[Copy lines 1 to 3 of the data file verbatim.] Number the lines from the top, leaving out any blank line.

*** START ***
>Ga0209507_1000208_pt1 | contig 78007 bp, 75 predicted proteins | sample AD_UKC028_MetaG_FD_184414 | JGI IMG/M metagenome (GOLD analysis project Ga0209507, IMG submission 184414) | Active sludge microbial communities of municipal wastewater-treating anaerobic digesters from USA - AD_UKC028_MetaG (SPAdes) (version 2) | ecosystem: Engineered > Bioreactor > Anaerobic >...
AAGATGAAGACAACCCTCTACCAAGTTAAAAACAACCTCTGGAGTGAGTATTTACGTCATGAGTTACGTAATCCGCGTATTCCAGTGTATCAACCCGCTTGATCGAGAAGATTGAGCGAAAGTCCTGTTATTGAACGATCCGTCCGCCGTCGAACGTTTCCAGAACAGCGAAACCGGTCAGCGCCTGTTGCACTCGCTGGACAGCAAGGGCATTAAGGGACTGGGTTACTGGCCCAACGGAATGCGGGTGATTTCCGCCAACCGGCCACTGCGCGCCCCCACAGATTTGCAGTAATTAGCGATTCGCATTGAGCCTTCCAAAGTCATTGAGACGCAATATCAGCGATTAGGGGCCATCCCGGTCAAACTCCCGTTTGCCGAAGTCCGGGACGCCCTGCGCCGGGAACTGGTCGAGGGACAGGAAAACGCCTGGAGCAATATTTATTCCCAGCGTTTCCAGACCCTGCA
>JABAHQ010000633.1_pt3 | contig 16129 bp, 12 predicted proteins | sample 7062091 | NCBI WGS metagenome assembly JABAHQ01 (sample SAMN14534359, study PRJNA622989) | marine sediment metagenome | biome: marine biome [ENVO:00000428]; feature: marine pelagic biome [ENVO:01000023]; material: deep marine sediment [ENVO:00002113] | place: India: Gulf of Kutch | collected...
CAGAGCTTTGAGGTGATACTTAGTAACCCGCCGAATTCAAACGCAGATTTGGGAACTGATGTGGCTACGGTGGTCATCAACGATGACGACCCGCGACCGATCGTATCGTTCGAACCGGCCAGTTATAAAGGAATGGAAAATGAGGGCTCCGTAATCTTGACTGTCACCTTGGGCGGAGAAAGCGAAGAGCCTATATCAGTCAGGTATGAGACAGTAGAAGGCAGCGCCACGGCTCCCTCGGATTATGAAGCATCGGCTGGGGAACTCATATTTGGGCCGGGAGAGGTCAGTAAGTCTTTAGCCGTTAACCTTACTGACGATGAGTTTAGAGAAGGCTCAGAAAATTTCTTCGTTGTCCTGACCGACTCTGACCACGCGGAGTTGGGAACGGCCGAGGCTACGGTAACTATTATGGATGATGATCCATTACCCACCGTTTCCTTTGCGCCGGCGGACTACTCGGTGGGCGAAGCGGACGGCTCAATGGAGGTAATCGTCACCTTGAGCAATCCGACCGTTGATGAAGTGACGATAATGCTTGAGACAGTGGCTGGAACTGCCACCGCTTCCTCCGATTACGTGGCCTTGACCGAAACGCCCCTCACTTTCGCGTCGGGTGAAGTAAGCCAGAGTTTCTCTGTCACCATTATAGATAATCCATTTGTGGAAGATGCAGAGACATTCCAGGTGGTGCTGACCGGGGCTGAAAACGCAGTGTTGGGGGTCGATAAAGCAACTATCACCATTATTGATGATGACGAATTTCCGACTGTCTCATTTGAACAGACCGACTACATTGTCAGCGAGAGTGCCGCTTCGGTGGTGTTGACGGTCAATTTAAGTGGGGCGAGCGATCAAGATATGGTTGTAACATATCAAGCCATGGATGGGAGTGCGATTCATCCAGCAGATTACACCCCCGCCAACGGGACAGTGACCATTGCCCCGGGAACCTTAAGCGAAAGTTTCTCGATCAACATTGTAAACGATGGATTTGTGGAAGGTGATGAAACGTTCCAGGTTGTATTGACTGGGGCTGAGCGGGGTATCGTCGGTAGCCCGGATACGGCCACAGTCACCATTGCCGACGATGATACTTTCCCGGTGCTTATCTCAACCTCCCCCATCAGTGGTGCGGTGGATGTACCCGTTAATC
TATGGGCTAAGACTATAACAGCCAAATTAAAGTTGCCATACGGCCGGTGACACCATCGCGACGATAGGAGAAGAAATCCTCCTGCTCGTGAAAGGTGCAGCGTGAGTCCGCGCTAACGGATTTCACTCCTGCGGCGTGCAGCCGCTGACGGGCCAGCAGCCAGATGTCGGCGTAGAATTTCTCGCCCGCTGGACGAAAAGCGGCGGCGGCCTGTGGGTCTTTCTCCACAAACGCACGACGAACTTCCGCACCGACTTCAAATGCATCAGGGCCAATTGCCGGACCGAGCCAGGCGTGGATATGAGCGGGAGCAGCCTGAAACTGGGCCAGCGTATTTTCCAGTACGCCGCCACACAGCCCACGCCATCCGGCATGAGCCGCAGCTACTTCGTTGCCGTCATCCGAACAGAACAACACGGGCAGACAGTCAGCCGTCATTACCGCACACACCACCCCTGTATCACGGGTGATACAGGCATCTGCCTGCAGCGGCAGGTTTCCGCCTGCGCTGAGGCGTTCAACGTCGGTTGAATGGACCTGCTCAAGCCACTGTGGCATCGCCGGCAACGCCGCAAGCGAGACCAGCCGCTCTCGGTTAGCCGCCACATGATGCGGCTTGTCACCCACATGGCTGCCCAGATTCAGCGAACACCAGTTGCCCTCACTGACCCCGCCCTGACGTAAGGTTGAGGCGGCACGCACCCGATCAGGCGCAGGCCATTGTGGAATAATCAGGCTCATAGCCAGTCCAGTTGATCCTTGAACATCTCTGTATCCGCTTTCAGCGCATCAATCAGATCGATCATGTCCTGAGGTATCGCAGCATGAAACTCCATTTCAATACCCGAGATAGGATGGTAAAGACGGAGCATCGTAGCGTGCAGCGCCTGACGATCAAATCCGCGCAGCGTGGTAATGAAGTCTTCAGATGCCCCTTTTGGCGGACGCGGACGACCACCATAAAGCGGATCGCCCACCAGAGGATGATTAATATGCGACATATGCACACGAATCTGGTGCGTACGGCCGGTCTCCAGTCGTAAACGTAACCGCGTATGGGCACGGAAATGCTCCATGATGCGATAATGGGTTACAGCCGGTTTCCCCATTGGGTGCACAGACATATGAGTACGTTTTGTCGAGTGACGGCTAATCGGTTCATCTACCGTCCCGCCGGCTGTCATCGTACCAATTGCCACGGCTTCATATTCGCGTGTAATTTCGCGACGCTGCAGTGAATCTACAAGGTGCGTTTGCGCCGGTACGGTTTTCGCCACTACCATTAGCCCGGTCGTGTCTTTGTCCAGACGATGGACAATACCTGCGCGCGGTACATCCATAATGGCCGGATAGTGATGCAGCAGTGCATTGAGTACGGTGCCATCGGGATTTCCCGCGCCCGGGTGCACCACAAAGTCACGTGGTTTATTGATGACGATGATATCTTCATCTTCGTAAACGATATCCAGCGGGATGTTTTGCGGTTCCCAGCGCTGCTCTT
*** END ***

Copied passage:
>Ga0209507_1000208_pt1 | contig 78007 bp, 75 predicted proteins | sample AD_UKC028_MetaG_FD_184414 | JGI IMG/M metagenome (GOLD analysis project Ga0209507, IMG submission 184414) | Active sludge microbial communities of municipal wastewater-treating anaerobic digesters from USA - AD_UKC028_MetaG (SPAdes) (version 2) | ecosystem: Engineered > Bioreactor > Anaerobic >...
AAGATGAAGACAACCCTCTACCAAGTTAAAAACAACCTCTGGAGTGAGTATTTACGTCATGAGTTACGTAATCCGCGTATTCCAGTGTATCAACCCGCTTGATCGAGAAGATTGAGCGAAAGTCCTGTTATTGAACGATCCGTCCGCCGTCGAACGTTTCCAGAACAGCGAAACCGGTCAGCGCCTGTTGCACTCGCTGGACAGCAAGGGCATTAAGGGACTGGGTTACTGGCCCAACGGAATGCGGGTGATTTCCGCCAACCGGCCACTGCGCGCCCCCACAGATTTGCAGTAATTAGCGATTCGCATTGAGCCTTCCAAAGTCATTGAGACGCAATATCAGCGATTAGGGGCCATCCCGGTCAAACTCCCGTTTGCCGAAGTCCGGGACGCCCTGCGCCGGGAACTGGTCGAGGGACAGGAAAACGCCTGGAGCAATATTTATTCCCAGCGTTTCCAGACCCTGCA
>JABAHQ010000633.1_pt3 | contig 16129 bp, 12 predicted proteins | sample 7062091 | NCBI WGS metagenome assembly JABAHQ01 (sample SAMN14534359, study PRJNA622989) | marine sediment metagenome | biome: marine biome [ENVO:00000428]; feature: marine pelagic biome [ENVO:01000023]; material: deep marine sediment [ENVO:00002113] | place: India: Gulf of Kutch | collected...